Kevin Briggs is a retired California Highway Patrol officer who spent many years patrolling the Golden Gate Bridge in San Francisco. He encountered numerous individuals clinging to life by a thread, who had lost hope and could see no way out of their current situation - ready to jump off the bridge ending of their pain and hopelessness. Through his compassion, gentle voice, eye contact, and his innate ability of “listening to understand”, Kevin encouraged more than 200 individuals over his career to either not go over the bridge’s rail or come back to solid ground and start a new chapter in their life. These challenging, but rewarding efforts earned him the nickname “Guardian of the Golden Gate Bridge.” Tune in to learn how Kevin found a positive way to approach people in crisis, that encouraged individuals to find hope for tomorrow and allow them to make the decision to live for another day.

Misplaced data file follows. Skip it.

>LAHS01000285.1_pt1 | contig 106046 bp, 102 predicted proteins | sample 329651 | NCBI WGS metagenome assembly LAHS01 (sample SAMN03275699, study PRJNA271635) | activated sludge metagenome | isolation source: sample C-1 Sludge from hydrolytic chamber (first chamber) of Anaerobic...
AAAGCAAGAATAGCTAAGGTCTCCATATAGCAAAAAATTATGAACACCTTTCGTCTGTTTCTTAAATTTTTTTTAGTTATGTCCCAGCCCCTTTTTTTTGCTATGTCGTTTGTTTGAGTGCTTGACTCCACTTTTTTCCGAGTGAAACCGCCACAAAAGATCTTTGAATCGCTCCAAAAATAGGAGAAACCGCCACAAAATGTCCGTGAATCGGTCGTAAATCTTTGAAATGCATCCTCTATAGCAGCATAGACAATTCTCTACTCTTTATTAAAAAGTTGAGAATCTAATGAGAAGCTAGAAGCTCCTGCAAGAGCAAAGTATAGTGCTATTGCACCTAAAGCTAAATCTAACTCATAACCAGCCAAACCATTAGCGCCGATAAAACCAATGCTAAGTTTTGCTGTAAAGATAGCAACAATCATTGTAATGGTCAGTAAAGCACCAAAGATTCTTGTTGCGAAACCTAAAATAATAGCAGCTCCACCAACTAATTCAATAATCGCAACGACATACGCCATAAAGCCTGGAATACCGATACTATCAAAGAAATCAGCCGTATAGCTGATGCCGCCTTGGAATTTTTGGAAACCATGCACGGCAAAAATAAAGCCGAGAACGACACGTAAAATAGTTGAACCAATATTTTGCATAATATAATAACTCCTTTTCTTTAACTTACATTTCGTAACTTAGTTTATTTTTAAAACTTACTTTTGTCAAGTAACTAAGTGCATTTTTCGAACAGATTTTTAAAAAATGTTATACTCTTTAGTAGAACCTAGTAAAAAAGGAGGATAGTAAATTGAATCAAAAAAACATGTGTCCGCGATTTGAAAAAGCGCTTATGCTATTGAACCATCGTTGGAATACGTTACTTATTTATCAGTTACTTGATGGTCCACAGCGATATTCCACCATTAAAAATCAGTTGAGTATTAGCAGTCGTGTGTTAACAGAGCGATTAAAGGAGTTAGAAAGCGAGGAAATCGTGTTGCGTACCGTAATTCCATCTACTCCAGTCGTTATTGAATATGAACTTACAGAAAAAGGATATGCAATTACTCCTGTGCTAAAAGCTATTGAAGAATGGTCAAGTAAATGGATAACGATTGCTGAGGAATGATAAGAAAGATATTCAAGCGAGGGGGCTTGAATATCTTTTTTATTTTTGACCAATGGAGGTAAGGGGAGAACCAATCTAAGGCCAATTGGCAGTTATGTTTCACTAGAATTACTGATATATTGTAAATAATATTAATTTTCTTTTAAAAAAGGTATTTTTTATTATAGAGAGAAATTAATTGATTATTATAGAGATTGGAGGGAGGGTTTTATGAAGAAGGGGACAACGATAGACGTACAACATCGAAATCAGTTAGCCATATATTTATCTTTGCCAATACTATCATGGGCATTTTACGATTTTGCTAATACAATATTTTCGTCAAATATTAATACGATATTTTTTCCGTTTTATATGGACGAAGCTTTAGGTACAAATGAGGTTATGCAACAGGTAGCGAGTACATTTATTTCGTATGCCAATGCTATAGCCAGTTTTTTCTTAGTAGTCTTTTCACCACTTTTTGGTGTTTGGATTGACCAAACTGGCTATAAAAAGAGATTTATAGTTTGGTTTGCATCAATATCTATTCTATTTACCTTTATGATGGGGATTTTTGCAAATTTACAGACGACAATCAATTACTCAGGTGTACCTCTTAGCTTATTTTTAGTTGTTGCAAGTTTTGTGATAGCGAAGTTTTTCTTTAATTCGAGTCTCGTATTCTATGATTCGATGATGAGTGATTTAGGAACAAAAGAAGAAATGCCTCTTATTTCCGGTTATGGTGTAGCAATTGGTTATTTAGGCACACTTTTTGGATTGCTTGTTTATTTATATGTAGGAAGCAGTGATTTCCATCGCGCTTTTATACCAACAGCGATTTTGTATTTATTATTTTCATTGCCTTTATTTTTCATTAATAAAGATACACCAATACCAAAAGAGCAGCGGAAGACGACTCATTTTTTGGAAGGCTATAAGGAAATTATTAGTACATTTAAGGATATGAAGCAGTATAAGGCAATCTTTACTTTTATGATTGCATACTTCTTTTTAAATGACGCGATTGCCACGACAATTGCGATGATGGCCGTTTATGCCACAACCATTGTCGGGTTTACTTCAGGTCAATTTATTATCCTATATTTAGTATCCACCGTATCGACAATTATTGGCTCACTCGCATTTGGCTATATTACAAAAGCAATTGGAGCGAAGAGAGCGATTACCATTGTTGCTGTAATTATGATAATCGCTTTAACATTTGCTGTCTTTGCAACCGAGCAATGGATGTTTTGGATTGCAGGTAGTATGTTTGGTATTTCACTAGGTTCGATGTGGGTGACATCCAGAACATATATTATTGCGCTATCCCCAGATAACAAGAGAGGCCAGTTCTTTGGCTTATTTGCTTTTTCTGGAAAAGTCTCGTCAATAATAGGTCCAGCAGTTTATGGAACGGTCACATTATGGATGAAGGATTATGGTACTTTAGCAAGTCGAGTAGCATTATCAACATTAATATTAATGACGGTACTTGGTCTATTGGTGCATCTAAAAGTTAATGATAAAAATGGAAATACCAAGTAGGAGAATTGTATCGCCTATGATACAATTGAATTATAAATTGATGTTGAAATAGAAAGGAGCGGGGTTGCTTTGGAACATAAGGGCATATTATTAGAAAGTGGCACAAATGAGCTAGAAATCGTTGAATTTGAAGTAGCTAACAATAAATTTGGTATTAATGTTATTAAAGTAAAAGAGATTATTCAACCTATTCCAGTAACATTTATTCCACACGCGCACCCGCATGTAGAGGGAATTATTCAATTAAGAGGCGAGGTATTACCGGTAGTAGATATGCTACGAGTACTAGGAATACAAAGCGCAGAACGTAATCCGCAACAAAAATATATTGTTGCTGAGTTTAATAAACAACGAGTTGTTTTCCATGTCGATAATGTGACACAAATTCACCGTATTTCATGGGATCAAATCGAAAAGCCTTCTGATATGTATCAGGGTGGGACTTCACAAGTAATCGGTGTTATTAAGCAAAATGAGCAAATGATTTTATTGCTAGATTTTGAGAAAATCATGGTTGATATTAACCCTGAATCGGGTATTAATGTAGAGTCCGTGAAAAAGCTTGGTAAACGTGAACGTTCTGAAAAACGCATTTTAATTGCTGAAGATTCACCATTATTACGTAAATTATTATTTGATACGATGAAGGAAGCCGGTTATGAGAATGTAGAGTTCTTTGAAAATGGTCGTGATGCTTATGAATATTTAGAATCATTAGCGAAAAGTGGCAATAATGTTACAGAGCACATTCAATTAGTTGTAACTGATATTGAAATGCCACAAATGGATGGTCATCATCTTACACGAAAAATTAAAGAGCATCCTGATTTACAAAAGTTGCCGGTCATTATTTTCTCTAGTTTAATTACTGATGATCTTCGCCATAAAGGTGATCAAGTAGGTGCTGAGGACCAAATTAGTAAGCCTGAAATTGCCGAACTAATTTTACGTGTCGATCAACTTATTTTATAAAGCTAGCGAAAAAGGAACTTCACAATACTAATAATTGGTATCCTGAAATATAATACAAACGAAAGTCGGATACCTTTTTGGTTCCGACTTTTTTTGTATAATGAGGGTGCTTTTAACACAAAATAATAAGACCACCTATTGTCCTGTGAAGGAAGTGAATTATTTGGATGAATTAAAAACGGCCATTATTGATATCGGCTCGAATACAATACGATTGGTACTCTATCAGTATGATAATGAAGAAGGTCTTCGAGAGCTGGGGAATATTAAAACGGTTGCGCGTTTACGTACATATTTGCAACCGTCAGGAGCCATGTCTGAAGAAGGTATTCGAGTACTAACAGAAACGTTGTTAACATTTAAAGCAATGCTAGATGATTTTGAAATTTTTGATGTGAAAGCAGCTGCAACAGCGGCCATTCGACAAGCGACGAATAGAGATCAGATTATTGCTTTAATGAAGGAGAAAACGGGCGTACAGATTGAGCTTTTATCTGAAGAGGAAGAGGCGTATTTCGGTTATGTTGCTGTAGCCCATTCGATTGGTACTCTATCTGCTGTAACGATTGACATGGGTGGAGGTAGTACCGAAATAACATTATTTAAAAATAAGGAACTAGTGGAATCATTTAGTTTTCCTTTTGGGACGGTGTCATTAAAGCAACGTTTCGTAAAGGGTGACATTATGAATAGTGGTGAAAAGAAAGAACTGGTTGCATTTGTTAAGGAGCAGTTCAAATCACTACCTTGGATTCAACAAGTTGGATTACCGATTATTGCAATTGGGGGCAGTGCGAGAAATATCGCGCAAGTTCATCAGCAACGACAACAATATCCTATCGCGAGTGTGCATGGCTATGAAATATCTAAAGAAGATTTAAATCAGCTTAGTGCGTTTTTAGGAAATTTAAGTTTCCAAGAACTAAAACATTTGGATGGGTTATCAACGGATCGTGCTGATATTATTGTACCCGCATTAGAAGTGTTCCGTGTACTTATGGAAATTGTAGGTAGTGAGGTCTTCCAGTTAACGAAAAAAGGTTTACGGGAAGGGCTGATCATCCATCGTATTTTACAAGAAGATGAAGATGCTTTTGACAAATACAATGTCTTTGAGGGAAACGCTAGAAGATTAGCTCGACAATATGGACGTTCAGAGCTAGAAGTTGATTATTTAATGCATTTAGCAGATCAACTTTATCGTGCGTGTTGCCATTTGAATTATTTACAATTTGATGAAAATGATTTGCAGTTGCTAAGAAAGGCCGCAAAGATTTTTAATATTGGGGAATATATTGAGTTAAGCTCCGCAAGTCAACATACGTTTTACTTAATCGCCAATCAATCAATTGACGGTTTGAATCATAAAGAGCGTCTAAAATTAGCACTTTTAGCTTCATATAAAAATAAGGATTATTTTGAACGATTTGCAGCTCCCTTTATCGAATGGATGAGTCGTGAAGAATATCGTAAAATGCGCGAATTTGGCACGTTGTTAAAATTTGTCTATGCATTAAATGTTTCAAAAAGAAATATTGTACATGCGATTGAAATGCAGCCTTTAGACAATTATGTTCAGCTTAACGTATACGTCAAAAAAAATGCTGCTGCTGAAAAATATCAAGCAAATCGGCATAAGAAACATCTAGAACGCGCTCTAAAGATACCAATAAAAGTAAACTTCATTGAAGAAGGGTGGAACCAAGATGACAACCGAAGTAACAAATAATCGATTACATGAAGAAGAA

56 minutes | May 10, 2016
'It's not too late for anyone': A Discussion with Interventionist Jeff VanVonderen
When a person engages in addictive behaviors that become destructive it brings suffering to themselves and to those around them. If the process continues, some of the consequences can be irretrievable: devastated relationships, emotional scarring, mental breakdown, financial ruin, physical debilitation, and even death. But what if that process could be interrupted? What if something could be done that could relieve the suffering of this loved one and those who care? Learn directly from national expert Jeff VanVonderen on how to stop this behavior and how to intervene. Hear about his decades of work helping those in crisis including his time on A&E’s show “Intervention” and his approach to impacting change for those struggling with issues like addiction, eating disorders and gambling.